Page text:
Thus, throughout Mennonite history there has been among them a general reluctance to use the courts for the enforcement of personal rights against others. But as Mennonites became more urbanized and entrepreneurial they found it more difficult to conduct affairs without recourse to litigation and their reluctance to use litigation tended to wane. In Russia and South America, where Mennonites developed almost completely autonomous communities, they even established among themselves quasi-legal mechanisms for the control of both civil disputes and criminal offenses as well (Kreider, 1951). A supportive theology for such activities, however, was not developed in those contexts.
As late-20th century Mennonites became more urbanized and integrated into the social and economic institutions of their society, there also emerged new interpretations of the doctrine of nonresistance. These attempted to draw moral distinctions between the uses of coercive and even forceful resistance on the one hand, and the use of violence on the other, admitting the appropriateness of the former while continuing to reject the latter (Sider, 1979; Friesen, 1986). This reinterpretation of the traditional doctrine permitted as well a different approach to the use of law as a coercive, though not necessarily violent, instrument for the pursuit of justice.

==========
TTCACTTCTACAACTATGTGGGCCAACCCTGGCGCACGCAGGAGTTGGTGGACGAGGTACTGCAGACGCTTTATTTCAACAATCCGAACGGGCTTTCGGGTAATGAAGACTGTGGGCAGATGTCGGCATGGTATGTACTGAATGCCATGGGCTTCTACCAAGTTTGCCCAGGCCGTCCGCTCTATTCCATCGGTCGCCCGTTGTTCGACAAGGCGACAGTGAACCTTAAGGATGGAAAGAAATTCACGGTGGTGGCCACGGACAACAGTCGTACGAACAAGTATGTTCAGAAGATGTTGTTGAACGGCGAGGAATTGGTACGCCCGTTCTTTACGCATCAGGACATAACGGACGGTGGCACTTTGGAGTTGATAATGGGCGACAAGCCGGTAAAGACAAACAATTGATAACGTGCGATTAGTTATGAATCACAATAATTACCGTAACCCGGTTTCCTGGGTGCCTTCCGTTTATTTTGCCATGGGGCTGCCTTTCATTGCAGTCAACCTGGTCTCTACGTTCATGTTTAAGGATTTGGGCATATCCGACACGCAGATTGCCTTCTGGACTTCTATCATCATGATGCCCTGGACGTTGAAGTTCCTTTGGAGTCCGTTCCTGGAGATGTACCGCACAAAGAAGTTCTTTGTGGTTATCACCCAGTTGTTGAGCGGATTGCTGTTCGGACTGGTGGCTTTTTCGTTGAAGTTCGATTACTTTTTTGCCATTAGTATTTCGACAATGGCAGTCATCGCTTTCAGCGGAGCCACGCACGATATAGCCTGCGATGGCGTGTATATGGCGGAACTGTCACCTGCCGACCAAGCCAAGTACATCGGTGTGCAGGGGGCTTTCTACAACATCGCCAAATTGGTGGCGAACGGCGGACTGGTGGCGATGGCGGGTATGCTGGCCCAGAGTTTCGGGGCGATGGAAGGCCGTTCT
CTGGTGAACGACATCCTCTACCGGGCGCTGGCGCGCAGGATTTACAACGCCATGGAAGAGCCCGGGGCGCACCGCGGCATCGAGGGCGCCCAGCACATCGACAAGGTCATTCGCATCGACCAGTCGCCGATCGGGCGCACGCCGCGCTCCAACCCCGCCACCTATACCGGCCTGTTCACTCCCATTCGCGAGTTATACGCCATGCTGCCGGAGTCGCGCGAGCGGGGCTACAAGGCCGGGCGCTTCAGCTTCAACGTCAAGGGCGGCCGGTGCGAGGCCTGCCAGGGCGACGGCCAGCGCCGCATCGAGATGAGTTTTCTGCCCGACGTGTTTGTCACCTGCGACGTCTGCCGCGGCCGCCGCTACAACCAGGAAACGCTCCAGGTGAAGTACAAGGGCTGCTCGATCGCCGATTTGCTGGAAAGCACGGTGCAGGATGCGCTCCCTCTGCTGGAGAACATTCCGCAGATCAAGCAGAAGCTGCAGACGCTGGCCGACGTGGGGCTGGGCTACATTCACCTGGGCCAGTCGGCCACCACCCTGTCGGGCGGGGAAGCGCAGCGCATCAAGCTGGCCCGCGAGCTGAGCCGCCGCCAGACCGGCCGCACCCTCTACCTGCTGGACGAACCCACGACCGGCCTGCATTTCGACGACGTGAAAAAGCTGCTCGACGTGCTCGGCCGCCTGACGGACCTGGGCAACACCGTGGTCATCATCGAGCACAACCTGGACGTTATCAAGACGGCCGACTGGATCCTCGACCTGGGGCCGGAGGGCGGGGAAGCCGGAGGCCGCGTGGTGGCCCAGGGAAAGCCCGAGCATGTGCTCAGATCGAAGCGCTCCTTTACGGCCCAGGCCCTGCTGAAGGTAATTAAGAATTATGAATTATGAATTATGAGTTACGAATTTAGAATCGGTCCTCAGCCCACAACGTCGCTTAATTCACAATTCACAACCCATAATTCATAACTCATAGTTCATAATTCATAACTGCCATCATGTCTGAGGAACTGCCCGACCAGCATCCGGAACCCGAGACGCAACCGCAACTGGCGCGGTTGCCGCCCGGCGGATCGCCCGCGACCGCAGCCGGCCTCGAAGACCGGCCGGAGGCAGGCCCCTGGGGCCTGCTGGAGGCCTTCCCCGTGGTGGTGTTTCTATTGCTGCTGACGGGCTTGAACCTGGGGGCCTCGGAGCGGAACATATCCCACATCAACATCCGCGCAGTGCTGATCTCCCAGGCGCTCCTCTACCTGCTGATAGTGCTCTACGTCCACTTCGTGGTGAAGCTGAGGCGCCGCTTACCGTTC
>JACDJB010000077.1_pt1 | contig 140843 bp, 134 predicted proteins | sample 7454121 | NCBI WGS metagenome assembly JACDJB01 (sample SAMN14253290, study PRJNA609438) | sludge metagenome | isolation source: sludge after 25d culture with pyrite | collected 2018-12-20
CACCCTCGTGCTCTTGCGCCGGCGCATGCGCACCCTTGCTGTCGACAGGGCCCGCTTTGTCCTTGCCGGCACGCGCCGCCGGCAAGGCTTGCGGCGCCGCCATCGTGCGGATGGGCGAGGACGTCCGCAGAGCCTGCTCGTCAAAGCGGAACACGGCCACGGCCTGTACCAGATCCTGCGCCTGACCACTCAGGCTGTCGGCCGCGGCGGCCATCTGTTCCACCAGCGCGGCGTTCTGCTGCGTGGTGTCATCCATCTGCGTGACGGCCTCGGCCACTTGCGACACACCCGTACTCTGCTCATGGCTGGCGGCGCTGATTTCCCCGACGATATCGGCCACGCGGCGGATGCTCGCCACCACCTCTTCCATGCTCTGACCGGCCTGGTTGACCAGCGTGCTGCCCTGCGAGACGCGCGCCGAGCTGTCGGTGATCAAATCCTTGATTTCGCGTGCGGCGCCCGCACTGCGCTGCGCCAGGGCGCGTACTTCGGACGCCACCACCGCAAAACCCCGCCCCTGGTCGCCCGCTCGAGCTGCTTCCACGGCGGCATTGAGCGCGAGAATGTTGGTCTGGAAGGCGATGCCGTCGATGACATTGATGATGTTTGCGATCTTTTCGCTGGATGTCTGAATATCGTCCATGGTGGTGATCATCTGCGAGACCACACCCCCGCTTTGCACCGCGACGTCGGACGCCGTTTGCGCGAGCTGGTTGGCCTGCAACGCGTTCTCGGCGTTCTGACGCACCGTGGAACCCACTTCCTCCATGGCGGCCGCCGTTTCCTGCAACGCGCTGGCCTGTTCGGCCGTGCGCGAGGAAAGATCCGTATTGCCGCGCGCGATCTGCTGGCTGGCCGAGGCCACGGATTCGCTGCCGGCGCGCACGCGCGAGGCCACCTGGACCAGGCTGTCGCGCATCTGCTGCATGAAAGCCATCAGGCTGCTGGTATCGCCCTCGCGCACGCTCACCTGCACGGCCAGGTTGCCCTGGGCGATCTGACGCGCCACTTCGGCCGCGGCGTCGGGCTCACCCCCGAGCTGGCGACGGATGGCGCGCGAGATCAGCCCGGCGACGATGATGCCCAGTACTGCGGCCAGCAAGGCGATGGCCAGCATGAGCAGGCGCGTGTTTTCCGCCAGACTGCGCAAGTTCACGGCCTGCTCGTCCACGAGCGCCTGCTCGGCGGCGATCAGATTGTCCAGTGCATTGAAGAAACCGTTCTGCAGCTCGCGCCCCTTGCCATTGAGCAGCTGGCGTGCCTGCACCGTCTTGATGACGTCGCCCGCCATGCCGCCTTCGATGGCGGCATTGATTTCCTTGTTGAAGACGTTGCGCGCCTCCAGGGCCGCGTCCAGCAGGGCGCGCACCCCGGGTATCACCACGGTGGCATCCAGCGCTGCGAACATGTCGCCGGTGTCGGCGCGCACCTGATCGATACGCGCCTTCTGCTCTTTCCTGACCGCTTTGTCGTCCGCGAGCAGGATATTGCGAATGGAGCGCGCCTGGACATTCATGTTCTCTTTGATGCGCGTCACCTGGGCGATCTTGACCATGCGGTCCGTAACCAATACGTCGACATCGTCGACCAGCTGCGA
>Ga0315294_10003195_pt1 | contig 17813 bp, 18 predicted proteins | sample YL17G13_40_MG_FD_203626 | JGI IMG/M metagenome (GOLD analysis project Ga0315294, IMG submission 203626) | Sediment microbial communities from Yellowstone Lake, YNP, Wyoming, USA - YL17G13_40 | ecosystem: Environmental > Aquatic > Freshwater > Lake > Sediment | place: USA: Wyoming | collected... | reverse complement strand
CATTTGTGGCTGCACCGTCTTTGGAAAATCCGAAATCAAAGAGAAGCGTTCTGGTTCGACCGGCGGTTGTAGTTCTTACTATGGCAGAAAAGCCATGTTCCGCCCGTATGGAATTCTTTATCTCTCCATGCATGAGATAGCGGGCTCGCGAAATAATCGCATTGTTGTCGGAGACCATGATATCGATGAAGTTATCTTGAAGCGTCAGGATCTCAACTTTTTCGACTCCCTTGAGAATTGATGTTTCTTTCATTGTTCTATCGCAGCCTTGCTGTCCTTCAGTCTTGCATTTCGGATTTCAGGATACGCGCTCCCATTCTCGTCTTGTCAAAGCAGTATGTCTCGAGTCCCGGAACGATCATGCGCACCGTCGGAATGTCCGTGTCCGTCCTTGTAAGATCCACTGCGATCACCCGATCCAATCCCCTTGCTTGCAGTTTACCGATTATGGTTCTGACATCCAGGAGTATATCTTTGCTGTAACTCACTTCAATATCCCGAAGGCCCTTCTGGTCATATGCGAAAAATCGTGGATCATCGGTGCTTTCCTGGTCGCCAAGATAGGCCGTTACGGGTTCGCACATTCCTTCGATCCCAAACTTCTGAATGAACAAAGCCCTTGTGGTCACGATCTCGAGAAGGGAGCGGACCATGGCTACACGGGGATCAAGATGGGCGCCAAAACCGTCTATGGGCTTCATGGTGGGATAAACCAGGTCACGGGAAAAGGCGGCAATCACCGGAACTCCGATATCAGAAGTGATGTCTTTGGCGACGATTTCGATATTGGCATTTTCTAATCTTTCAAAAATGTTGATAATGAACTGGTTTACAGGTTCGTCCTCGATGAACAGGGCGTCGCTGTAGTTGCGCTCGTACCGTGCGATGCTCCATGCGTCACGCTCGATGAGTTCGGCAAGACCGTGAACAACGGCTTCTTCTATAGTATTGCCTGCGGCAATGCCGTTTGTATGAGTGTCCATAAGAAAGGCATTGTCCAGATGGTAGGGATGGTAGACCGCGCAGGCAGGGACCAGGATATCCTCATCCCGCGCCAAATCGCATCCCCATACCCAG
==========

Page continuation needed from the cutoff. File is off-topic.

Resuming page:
This changing position is reflected in the Summary statement on the use of the law officially adopted by the Mennonite Church (MC) General Assembly in 1981. It went beyond the prevailing traditional Mennonite view of law by affirming "the positive role of law in human society," and "encouragement for the professional practice of law." It advocated that "Christians should use the positive provisions of the civil law ... in order to fulfill the intention of law," including especially the bringing of justice to the poor and the oppressed. However, the Summary statement affirmed the view that use of the law must always be governed by the basic Christian goals of peace and reconciliation, beyond those of justice, and never by the aim to "satisfy selfish desires."
Swartley, Willard and Cornelius J. Dyck, eds. An Annotated Bibliography of Mennonite Writings on War and Peace, 1930-1980. Scottdale, PA : Herald Press 1987: 287-302.
Hershberger, Guy F. War, Peace, and Nonresistance. Scottdale, PA: Mennonite Publishing House, 1944.
Swartley, Willard M., ed. The Bible and Law, Occasional Papers, 3 Elkhart, IN: Institute of Mennonite Studies, 1982.
Klaassen, Walter, ed. Anabaptism in Outline: Selected Primary Sources, Classics of the Radical Reformation, vol. 3. Scottdale, PA: Herald Press, 1981: ch. 12-13.
Mennonite Church (MC) General Assembly. The Use of the Law. Scottdale, PA, 1982.
Sider, Ronald J. Christ and Violence. Scottdale, PA: Herald Press, 1979.
Friesen, Duane K. Christian Peacemaking and International Conflict: a Realist Pacifist Perspective. Scottdale, PA: Herald Press, 1986.
Kreider, Robert S. "The Anabaptist Conception of the Church in the Russian Mennonite Experience, 1789-1870." Mennonite Quarterly Review 25 (1951): 17-33.
|Author(s)||Conrad G Brunk|
Cite This Article
Brunk, Conrad G. "Law, Attitudes toward Civil and Criminal." Global Anabaptist Mennonite Encyclopedia Online. 1989. Web. 5 May 2016. http://gameo.org/index.php?title=Law,_Attitudes_toward_Civil_and_Criminal&oldid=88928.
Brunk, Conrad G. (1989). Law, Attitudes toward Civil and Criminal. Global Anabaptist Mennonite Encyclopedia Online. Retrieved 5 May 2016, from http://gameo.org/index.php?title=Law,_Attitudes_toward_Civil_and_Criminal&oldid=88928.